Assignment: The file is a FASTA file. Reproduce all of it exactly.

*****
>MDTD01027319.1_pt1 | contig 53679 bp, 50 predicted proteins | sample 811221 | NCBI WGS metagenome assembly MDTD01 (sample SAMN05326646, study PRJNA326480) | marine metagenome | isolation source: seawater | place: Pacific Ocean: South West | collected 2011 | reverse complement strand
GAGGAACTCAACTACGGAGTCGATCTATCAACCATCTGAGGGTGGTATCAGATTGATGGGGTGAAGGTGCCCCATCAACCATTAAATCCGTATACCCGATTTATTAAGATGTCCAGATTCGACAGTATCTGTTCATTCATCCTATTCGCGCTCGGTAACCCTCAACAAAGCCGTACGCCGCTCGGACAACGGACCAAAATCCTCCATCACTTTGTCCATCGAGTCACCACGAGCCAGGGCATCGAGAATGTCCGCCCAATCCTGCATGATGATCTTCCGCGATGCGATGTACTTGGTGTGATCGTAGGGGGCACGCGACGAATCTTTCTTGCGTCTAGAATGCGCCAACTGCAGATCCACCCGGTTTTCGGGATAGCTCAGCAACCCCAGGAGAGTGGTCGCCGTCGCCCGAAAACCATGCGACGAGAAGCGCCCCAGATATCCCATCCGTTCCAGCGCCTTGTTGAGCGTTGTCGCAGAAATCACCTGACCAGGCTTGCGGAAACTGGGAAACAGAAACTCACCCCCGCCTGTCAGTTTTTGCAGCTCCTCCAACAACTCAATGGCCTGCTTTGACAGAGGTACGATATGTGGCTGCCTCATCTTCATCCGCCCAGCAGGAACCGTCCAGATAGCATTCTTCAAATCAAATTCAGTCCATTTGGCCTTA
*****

>MDTD01027319.1_pt1 | contig 53679 bp, 50 predicted proteins | sample 811221 | NCBI WGS metagenome assembly MDTD01 (sample SAMN05326646, study PRJNA326480) | marine metagenome | isolation source: seawater | place: Pacific Ocean: South West | collected 2011 | reverse complement strand
GAGGAACTCAACTACGGAGTCGATCTATCAACCATCTGAGGGTGGTATCAGATTGATGGGGTGAAGGTGCCCCATCAACCATTAAATCCGTATACCCGATTTATTAAGATGTCCAGATTCGACAGTATCTGTTCATTCATCCTATTCGCGCTCGGTAACCCTCAACAAAGCCGTACGCCGCTCGGACAACGGACCAAAATCCTCCATCACTTTGTCCATCGAGTCACCACGAGCCAGGGCATCGAGAATGTCCGCCCAATCCTGCATGATGATCTTCCGCGATGCGATGTACTTGGTGTGATCGTAGGGGGCACGCGACGAATCTTTCTTGCGTCTAGAATGCGCCAACTGCAGATCCACCCGGTTTTCGGGATAGCTCAGCAACCCCAGGAGAGTGGTCGCCGTCGCCCGAAAACCATGCGACGAGAAGCGCCCCAGATATCCCATCCGTTCCAGCGCCTTGTTGAGCGTTGTCGCAGAAATCACCTGACCAGGCTTGCGGAAACTGGGAAACAGAAACTCACCCCCGCCTGTCAGTTTTTGCAGCTCCTCCAACAACTCAATGGCCTGCTTTGACAGAGGTACGATATGTGGCTGCCTCATCTTCATCCGCCCAGCAGGAACCGTCCAGATAGCATTCTTCAAATCAAATTCAGTCCATTTGGCCTTA